Sunday, September 14, 2008


I'll preface this by saying that I'm very tired and that it has been a frustrating day - lots of meetings, little productivity. I remember when I took cultural anthro in college, the TA was talking about how the researcher goes through some psychological changes during his or her immersion in another culture. This isn't an uncommon idea; the same thing was mentioned to us in A-100 so we'd be aware of what was happening to us once we got to post. The time scale on this graph (thanks, Google!) is a little longer than what I'm experiencing - obviously, since I'm writing this 2.5 weeks into my stay in Saudi Arabia.

I think I'm at the point where things have just dipped below the dashed line. A lot of things have piled up on me in the past few days, and they're starting to wear on my mind. Here's a few things I worry about/stress at the moment.
  • Women and the way they're treated here. During interviews of married couples, I have to speak to the wife as part of the interview. Not always, but often she will be very shy and will turn to her husband to ask him to repeat every word I said - even if I said it all in perfectly comprehensible Arabic. Less frequently, she will just stare at the ground and refuse to answer while her husband leans over to shout her answers to me. I'm having to fight a habit I already see developing in me - the tendency to direct all questions to the husband in English, even though the wife doesn't speak the language. The worst is seeing the husbands who are in their early thirties and the wives who are barely 19 or 20. The absolute worst is seeing those wives look so listless and resigned. (To be clear: it's not every couple that's like this; indeed, it's nowhere near a majority. Still, one or two a day of these interviews gets you down quickly.)
  • The gravity of my job is finally sinking in. I have laid awake in bed for the past five nights, either having trouble falling asleep or waking up in a nightmare, thinking that a visa I issued will turn out to be the key to the next terrorist attack. I have dreamed about specific cases, held the transcripts and passports and paperwork in my hands in my dream. Don't get me wrong, my job is fascinating. I'm finally doing something that matters, and I'm so glad that I have this opportunity. It's just that I now fully realize that lives literally may depend on the decisions I make every morning.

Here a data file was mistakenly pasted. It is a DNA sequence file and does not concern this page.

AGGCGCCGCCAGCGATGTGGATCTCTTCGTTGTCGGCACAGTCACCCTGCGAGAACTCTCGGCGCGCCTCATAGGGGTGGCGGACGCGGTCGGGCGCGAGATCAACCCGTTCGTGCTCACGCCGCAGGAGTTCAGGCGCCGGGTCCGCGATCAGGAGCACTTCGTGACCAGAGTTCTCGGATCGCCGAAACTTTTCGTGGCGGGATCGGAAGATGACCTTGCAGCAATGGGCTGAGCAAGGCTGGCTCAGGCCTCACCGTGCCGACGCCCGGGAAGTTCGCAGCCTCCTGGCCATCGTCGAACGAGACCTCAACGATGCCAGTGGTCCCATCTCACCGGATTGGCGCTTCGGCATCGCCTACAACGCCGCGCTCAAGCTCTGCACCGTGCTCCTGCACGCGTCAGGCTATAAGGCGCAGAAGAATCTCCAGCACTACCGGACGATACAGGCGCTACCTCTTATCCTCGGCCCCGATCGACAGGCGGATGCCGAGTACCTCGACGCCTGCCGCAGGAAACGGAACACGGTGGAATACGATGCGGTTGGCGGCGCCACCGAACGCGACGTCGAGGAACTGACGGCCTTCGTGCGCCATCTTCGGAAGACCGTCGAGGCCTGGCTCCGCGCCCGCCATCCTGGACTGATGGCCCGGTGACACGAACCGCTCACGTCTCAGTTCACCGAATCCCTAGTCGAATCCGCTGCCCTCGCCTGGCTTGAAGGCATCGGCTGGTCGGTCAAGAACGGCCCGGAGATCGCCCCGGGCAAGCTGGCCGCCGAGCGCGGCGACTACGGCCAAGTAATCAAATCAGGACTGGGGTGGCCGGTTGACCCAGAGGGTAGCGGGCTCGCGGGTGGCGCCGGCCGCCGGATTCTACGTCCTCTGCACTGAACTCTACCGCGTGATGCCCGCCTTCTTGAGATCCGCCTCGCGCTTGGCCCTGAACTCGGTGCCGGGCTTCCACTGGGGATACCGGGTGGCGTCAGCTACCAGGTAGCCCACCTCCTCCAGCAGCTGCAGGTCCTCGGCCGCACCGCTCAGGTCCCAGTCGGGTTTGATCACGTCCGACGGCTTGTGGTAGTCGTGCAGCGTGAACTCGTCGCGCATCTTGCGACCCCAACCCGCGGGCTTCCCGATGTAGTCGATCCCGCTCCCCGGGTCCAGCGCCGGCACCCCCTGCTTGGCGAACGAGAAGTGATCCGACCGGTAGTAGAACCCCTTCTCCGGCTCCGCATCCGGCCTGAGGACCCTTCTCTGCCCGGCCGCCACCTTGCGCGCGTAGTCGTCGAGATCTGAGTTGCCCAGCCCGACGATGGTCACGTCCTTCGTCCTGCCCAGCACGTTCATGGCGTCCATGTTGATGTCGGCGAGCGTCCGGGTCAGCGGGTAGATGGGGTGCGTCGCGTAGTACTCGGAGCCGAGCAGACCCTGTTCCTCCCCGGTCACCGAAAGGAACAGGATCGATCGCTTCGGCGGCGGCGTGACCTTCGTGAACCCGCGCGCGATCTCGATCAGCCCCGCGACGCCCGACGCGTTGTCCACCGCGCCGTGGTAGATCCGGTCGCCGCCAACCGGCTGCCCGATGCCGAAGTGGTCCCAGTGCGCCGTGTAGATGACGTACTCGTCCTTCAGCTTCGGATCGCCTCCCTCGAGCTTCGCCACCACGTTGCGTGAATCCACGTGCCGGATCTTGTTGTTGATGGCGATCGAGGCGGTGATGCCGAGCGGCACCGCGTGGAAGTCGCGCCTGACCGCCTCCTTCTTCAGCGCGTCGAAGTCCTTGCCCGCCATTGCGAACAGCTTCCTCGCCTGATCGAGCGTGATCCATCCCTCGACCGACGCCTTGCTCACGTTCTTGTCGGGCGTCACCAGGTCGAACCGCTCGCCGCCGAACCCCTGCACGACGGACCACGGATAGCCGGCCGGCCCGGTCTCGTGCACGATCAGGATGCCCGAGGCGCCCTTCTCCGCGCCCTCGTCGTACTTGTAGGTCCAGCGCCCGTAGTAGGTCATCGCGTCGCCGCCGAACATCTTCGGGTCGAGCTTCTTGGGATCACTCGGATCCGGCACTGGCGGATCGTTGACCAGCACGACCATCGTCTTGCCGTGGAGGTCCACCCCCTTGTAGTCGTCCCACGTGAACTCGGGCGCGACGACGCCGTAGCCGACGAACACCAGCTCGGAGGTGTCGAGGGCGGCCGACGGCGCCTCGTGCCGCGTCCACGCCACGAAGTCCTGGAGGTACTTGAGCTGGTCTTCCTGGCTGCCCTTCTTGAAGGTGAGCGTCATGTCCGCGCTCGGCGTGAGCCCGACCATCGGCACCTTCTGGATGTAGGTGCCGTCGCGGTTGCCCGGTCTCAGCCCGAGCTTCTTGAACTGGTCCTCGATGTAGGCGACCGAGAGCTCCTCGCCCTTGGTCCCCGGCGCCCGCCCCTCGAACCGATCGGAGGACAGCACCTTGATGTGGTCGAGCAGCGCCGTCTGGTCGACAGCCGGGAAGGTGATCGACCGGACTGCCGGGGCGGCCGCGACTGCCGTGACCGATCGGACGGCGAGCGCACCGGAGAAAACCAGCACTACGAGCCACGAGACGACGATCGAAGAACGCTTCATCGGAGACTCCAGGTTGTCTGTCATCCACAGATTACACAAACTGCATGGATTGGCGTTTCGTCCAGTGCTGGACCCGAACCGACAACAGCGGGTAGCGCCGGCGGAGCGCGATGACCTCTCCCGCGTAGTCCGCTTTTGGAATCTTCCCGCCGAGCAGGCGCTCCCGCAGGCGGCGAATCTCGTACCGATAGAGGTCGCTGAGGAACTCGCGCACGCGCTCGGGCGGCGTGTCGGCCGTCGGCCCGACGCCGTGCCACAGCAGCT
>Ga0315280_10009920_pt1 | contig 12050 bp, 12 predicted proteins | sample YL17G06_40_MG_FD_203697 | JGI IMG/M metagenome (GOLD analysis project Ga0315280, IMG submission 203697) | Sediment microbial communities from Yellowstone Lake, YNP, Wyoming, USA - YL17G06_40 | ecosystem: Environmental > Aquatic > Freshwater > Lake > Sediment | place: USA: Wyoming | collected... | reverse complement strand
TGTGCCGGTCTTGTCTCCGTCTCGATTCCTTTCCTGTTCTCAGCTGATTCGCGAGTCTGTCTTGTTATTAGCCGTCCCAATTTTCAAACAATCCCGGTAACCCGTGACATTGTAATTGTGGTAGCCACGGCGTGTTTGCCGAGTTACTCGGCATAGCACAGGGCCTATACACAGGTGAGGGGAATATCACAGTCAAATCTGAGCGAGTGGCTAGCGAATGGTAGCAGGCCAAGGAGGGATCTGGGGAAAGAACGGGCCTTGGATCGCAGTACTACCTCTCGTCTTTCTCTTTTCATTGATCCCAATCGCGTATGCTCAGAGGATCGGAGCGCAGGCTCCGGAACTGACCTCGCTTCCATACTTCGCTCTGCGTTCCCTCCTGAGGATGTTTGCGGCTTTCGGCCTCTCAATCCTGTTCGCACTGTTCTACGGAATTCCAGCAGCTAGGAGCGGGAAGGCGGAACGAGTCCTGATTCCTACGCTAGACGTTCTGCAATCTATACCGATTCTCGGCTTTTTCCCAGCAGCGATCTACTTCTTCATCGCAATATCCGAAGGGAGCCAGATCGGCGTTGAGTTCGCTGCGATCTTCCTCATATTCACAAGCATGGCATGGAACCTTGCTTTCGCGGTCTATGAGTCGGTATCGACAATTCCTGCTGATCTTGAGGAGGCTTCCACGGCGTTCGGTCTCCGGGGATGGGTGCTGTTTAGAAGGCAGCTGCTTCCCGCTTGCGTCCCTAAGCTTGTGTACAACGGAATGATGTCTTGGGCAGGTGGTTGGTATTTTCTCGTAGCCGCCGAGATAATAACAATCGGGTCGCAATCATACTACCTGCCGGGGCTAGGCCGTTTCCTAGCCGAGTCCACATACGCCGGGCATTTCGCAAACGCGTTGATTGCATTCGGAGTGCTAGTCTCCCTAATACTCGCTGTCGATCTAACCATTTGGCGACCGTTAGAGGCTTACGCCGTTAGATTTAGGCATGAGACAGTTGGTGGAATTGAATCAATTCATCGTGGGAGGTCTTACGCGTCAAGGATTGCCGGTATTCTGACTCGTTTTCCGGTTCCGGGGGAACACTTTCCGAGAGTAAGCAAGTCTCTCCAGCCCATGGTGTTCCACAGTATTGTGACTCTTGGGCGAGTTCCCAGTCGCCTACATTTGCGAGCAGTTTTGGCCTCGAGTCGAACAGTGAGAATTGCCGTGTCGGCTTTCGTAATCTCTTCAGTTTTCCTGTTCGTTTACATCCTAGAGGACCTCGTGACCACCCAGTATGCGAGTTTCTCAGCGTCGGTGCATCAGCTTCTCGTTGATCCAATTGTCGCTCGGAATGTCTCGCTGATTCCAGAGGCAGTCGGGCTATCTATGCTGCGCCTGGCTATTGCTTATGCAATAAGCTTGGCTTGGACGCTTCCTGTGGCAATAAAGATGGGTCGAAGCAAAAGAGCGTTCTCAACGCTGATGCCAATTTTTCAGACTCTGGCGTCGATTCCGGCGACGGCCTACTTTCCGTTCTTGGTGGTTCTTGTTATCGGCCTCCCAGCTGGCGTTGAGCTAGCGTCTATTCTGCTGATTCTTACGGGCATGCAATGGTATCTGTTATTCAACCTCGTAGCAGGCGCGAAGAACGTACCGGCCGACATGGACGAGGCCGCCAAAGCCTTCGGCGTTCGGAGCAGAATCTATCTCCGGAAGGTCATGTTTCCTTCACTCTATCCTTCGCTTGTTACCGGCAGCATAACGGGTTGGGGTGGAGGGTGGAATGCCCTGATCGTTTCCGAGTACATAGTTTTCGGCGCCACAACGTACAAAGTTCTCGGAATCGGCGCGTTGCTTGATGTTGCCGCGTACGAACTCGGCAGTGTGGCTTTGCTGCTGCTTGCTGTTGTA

• The class hierarchy is starting to wear on my nerves more and more. It's hard to maintain contact with what I consider normal society. (Not that any of my friends qualify as normal, but that's a different issue.) Life in the DQ is screwy, but Riyadh itself is even worse. I can see why they give us two R&Rs at this post.
  • I did my first representational event last night (more on that later, it deserves its own post), and it was underwhelming, to say the least. I assumed that "business attire or traditional dress" meant that my suit was acceptable... yeah. I was one of two people in suits, whereas the roughly 70 Saudi women (and all but one of the American contingent) were in gorgeous, expensive, showy robe-dress-caftan thingies. (I'm going to kill the person who introduced me to the crowd and said that I work in the consular section.)
However, life has its good sides, too. Several friends of mine from the consulates in Jiddah and Dhahran will be in Riyadh at the end of the week for a conference, so I get to see people I haven't seen in a while - it promises to be a fun weekend. Also, I adopted a cat from one of my neighbors. Sheikh A'jan al-Beeji (or Beeji for short) is very shy, to the point of not letting me get within two feet of him, but he yowls when I leave the room, and he follows me at a safe distance everywhere I go. I think he's warming to me. In six months, he might even let me touch him!

Beeji does not like flash photography.

Also, I came home from a crappy day at work to find a note that Fathima (see last week's post) left me when she was here today, telling me that she prays for me every night. It's a nice feeling.


  1. I don't know...Beeji looks pretty contented to me.

  2. Your stress is natural for a beginning consular officer. I know that my experience was somewhat different - if I made a poor choice in issuing a visa, then a Mexican got to live and work illegally in the U.S., terrorism wasn't a major concern.

    Still, at the end of the day you need to reach a point where you let it go. There's no way to know with one hundred percent certainty what people will do, what their true intentions are. You do the best you can, make a decision, then move on to the next case.

  3. Awesome, just reading this made me feel like I was there. It must be like a whole other world. You are one of our best and bravest, that's for sure. Oh, and you're pretty bright, too. ; )